Marica Tacconi, professor of musicology and associate director of the School of Music, joined by internationally acclaimed soprano Liesl Odenweller and harpsichordist Marija Jovanovic, will present “Musical Gems from Three Newly Uncovered Venetian Manuscripts” on Nov. 12 at 7:30 p.m. in the Recital Hall. The lecture-recital will focus on 17th-century music that, in some cases, has not been heard in nearly 400 years.
In addition to the musical performance, Tacconi will lead a lecture that focuses on the discovery, history and transcription of the music, which lay dormant for centuries.
While conducting research in Venice in 2018, Tacconi, a native of central Italy whose interdisciplinary research focuses on the music, art and culture of late medieval and early modern Italy, uncovered the three manuscripts at the Biblioteca Nazionale Marciana of Venice while researching a separate project.
The manuscripts preserve a total of 61 solo songs and opera arias by many of the most prominent Italian composers of the time. After researching the works, Tacconi realized that several of the compositions have remained in obscurity since their creation in the 1600s.
“Any time you uncover something that hasn’t been properly studied it can be quite exciting,” Tacconi said. “Indeed, this beautiful and significant music deserves to be heard, to be ‘brought back to light.’”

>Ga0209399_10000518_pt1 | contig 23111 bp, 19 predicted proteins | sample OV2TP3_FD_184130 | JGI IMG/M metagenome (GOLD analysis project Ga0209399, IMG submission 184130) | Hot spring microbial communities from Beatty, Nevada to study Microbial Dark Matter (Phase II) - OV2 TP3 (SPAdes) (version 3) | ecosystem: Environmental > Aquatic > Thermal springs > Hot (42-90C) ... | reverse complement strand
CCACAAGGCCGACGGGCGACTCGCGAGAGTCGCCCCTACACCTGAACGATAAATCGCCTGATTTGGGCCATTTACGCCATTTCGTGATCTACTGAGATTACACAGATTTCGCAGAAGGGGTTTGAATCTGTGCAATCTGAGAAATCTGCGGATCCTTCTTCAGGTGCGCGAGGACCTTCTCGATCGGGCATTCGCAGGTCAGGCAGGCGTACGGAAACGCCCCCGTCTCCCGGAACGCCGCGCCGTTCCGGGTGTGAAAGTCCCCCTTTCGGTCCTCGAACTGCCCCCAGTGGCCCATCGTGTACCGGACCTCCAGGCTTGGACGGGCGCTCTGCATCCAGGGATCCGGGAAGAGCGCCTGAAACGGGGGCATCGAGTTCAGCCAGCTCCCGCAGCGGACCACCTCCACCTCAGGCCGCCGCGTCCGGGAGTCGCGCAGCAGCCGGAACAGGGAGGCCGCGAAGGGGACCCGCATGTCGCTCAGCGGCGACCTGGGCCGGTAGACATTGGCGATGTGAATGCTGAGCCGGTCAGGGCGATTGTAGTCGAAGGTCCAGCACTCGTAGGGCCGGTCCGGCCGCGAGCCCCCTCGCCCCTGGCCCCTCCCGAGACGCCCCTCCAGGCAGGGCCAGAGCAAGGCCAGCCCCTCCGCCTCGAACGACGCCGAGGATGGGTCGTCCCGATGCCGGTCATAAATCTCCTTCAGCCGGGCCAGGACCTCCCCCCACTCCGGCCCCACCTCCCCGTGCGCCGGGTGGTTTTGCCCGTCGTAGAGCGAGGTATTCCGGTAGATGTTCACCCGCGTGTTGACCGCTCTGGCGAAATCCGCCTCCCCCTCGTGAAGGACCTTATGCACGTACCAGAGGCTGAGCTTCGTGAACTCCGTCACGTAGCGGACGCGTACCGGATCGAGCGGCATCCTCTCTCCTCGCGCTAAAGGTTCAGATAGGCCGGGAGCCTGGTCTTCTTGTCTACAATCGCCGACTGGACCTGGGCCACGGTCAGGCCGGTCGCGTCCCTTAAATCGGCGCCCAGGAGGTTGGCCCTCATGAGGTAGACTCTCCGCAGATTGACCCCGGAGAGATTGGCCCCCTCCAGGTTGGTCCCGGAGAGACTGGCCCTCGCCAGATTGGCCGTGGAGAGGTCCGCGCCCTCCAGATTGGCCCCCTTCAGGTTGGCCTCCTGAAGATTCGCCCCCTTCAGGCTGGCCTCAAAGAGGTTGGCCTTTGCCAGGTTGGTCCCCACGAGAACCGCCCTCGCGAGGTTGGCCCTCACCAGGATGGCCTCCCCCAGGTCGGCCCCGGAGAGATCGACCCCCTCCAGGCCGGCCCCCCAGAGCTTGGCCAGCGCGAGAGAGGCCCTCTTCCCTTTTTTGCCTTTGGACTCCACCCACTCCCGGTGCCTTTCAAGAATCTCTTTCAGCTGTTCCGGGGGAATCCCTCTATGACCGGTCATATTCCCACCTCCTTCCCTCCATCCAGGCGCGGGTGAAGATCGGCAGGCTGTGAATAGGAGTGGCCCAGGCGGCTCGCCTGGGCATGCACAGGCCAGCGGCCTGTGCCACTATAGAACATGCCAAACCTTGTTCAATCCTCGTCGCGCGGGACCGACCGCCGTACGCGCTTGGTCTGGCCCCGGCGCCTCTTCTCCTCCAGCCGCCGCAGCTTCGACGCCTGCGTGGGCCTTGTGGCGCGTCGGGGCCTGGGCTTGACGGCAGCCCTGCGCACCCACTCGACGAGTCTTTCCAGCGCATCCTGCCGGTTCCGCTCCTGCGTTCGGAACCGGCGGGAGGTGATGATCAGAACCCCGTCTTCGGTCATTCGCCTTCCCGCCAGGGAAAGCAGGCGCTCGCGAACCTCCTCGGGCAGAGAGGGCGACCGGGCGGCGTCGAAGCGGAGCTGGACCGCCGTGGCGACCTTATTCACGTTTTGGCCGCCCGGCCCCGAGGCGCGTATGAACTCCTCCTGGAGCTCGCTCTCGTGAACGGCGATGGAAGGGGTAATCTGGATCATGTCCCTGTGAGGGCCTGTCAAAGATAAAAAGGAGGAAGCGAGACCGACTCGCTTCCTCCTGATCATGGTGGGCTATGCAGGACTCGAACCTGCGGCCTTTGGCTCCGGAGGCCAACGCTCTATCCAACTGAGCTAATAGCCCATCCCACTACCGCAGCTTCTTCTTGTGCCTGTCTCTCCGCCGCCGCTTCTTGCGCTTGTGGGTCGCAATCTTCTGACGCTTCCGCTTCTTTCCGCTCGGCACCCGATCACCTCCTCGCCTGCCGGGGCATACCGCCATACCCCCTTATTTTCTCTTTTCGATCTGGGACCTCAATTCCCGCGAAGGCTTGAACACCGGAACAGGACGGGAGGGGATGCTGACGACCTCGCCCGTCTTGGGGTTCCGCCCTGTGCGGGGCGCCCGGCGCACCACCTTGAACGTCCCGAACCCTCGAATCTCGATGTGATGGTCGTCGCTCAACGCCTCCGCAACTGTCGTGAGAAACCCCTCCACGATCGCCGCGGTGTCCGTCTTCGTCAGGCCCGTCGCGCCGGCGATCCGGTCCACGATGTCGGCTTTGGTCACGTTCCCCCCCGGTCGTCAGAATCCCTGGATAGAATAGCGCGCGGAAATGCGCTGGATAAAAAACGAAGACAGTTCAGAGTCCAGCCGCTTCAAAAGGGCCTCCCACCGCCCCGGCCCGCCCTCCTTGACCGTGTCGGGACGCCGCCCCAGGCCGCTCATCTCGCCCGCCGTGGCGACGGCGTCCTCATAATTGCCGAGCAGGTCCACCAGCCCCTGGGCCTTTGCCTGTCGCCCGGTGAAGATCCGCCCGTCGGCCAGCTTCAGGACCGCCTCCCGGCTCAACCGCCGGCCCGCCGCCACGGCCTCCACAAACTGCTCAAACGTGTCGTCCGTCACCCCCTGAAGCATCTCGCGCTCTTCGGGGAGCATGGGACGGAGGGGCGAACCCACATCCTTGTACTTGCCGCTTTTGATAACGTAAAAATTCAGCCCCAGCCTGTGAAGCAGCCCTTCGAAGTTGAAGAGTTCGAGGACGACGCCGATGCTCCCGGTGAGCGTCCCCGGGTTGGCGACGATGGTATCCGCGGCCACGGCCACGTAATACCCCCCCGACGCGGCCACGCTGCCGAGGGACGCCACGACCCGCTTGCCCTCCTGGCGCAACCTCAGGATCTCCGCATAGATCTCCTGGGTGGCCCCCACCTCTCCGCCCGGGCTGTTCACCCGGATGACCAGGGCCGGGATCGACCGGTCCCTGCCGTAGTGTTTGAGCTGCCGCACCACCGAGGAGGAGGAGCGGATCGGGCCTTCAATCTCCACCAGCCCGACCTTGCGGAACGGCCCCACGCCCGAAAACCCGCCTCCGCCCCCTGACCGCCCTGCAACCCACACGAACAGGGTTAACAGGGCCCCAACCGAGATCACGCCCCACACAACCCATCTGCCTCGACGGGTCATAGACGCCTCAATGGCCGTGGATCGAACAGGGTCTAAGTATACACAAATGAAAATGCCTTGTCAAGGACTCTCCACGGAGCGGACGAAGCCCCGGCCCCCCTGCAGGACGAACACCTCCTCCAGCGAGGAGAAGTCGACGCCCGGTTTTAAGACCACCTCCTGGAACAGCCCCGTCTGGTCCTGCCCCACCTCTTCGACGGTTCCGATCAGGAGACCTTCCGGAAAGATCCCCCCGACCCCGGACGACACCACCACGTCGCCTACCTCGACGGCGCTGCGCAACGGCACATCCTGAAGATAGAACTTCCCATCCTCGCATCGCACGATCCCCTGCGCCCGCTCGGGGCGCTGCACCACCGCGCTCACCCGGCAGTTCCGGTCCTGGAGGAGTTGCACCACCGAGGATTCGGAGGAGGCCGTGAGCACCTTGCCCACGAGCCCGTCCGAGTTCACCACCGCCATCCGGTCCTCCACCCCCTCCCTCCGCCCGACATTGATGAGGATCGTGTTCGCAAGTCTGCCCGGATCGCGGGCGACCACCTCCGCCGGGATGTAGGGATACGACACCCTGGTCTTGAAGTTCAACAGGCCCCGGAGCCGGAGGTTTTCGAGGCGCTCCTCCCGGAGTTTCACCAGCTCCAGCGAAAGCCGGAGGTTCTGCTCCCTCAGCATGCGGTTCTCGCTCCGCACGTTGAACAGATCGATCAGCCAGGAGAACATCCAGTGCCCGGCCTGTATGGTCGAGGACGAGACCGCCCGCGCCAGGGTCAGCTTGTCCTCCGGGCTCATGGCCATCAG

On that same research trip to Venice, Tacconi attended several concerts by Odenweller and the Venice Music Project, who specialize in the performance of Baroque music. Impressed by their performances and the shared love for the same music, she introduced herself to Odenweller and the two developed a professional relationship that inspired the collaboration for a concert in Venice last June and the Nov. 12 lecture-recital.
In preparation for the lecture-recital, Tacconi saw a unique opportunity to combine her research with pedagogy. As part of her Music 462 course this semester, which focuses on music in Renaissance and early Baroque Florence, Mantua and Venice, she shared some of her findings with the 19 undergraduate and graduate students enrolled and offered the opportunity to transcribe an aria preserved in one of the manuscripts. Some students from the course, who are majoring in music, will also perform at the lecture-recital.
“The idea was to offer a hands-on experience so that students could understand how this music was written and how we can bring it back to life,” Tacconi said. “The integration of scholarship and teaching is something I care about very deeply. This discovery presented a unique opportunity for students to understand the work of a musicologist and the importance of bringing early music back to the concert stage.”
Tacconi has selected eight works for the approximately 75-minute program. Her lecture, enhanced by visual material, will provide historical context, illustrate what makes the repertoire so fascinating and significant and offer a glimpse into the process of transcribing the music from its 17th-century notation to modern notation.
The event is free and open to the public and is co-sponsored by the Penn State School of Music and Committee for Early Modern Studies.